— John Chamberlain, 1982
John Chamberlain abandoned the traditional sculptural techniques of modeling and carving in favor of welding in 1953. He began to incorporate automobile parts sourced in metal scrapyards into his work in 1957. The dour <i>Shortstop</i> (1958), was his first sculpture composed entirely of crushed car parts.
Encrypted in Chamberlain’s car parts sculptures is a history of postwar, American automobile design. Changes in industrial and consumer culture are registered in the shifting palettes, size and shapes of his materials.
His sculpture is also an indirect by-product of the auto industry’s financial success. The sales of millions of Impalas, Skylarks and Galaxies 500 that eventually filled the junkyards, provided Chamberlain with an infinite source of cheap materials. If it were produced today, his work would be viewed as the recycled state of an industrial product. Like ancient marbles, Chamberlain’s junkyard museum of battered, fragmentary sculptures allow us a glimpse of a heroic industrial age.
Despite the very obvious and direct dependence of Chamberlain’s work on the American auto industry, the artist consistently rejected interpretations of his work that treated the car as subject matter or content rather than a neutral material. The ironic, often suggestive, titles of his sculptures never allude to cars. He stated that he was not interested in the material’s industrial or commercial origins or its valence in the consumer culture.
While his critics yearned for discursive or symbolic meaning, Chamberlain insisted that Detroit steel was cheap, plentiful, colorful and preformed. He had car parts stored in his studio, he told an interviewer, just like Michelangelo had a lot of marble in his backyard. This comparison suggests that Chamberlain visited junkyards like Michelangelo visited the quarries of Carrara, scanning the rough materials for qualities of color, variegation, and size specific to a given project.
After reading one too many interpretations of his work as images of motor vehicle accidents that functioned as a “commentary” on the violence of contemporary American culture (precisely the kind of commentary Andy Warhol made in his car accident disaster paintings), Chamberlain stopped making sculpture from car parts for six years in protest.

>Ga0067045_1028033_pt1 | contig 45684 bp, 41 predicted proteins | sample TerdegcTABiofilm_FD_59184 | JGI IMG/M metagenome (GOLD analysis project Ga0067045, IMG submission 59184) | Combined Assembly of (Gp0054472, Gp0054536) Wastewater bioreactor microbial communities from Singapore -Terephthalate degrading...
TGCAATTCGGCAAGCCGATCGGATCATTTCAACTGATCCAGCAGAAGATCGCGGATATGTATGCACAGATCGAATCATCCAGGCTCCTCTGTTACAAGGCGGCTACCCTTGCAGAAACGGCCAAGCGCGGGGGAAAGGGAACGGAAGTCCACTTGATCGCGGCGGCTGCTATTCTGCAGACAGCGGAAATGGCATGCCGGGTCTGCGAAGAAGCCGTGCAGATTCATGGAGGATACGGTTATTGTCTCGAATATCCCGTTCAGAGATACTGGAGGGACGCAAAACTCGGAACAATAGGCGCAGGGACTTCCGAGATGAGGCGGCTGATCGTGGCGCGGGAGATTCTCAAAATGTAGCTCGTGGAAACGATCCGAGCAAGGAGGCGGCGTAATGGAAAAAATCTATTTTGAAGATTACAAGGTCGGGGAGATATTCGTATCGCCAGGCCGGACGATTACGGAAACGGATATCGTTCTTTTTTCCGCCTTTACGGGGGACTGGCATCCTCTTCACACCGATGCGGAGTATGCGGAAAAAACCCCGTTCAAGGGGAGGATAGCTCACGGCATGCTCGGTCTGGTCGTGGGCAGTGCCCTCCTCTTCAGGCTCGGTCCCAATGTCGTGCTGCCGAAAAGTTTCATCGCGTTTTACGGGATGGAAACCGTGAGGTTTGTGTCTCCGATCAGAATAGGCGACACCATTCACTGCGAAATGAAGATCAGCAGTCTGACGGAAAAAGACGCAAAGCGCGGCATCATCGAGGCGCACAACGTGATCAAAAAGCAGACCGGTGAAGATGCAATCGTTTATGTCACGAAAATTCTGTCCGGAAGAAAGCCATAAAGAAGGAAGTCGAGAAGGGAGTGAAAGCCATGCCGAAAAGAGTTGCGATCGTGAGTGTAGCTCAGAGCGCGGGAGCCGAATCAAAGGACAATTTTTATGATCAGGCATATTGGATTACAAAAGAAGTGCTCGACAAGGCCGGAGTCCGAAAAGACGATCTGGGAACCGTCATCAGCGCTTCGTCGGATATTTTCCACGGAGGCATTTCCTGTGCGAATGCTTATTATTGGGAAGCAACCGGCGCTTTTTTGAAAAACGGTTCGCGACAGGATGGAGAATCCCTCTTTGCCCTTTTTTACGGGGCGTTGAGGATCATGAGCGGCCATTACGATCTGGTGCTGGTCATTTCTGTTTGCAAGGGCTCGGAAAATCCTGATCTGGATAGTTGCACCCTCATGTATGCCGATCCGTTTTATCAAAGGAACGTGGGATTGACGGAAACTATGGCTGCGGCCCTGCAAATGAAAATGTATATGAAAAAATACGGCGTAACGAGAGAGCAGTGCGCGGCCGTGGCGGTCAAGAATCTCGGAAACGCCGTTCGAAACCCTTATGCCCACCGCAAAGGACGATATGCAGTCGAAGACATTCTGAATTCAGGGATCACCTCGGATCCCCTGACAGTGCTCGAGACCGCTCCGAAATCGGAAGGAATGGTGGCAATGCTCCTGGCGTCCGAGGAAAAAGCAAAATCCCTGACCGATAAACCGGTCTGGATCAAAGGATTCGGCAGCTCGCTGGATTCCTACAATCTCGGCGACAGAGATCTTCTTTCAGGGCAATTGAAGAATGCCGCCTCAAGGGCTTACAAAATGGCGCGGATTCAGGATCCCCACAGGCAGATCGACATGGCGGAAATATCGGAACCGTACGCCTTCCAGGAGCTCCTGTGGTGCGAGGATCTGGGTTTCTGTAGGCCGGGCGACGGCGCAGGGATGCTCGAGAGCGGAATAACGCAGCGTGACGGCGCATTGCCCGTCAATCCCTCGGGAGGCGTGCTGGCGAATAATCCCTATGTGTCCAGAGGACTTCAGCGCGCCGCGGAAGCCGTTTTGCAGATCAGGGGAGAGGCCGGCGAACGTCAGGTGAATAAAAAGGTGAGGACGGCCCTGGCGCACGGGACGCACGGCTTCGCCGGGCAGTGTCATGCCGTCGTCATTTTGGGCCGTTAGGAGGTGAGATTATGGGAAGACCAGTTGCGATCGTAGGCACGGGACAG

Purist display techniques (seen in the Chinati Museum in Marfa above), remove Chamberlain’s sculptures as far as possible from any contexts that might suggest unwanted associations in order to underscore the abstract and formalist dimensions of work.
Seen in these venues, it is clear that Chamberlain’s art is neither a simple celebration, nor a critique, of car culture, and given the the obvious aesthetic ambitions of the work, it is obvious why, as an artist working with industrial techniques and materials, Chamberlain felt the need to distance himself in the mind of the public from auto assembly-line workers and mechanics
That said, the importance of the car to American ideology, identity and culture in the 1950s and 1960s cannot be overstated. Therefore, it seems unlikely that works of art fashioned from auto parts in no way participated in a broader construction of and/or cultural discourse concerning cars.
To phrase this differently, if Chamberlain had been based in Sweden, where durable, plainly styled, modestly-sized, Saabs and Volvos remained in use for 20 years. His signature style would have looked very different, developed more slowly, or never have developed at all.
Chamberlain’s sculptural aesthetic was intimately bound up with the vulgar extravagance, scale, and planned obsolescence of American cars. It is the high-end of a period sensibility.
Chamberlain’s exclusion of his material’s cultural baggage from his work recalls Jasper Johns’ disingenuous assertion that painting American flags in 1955 was a purely formal and ontological act. Chamberlain may not have been interested in, or in control of, the valence of his chosen medium, but it had one.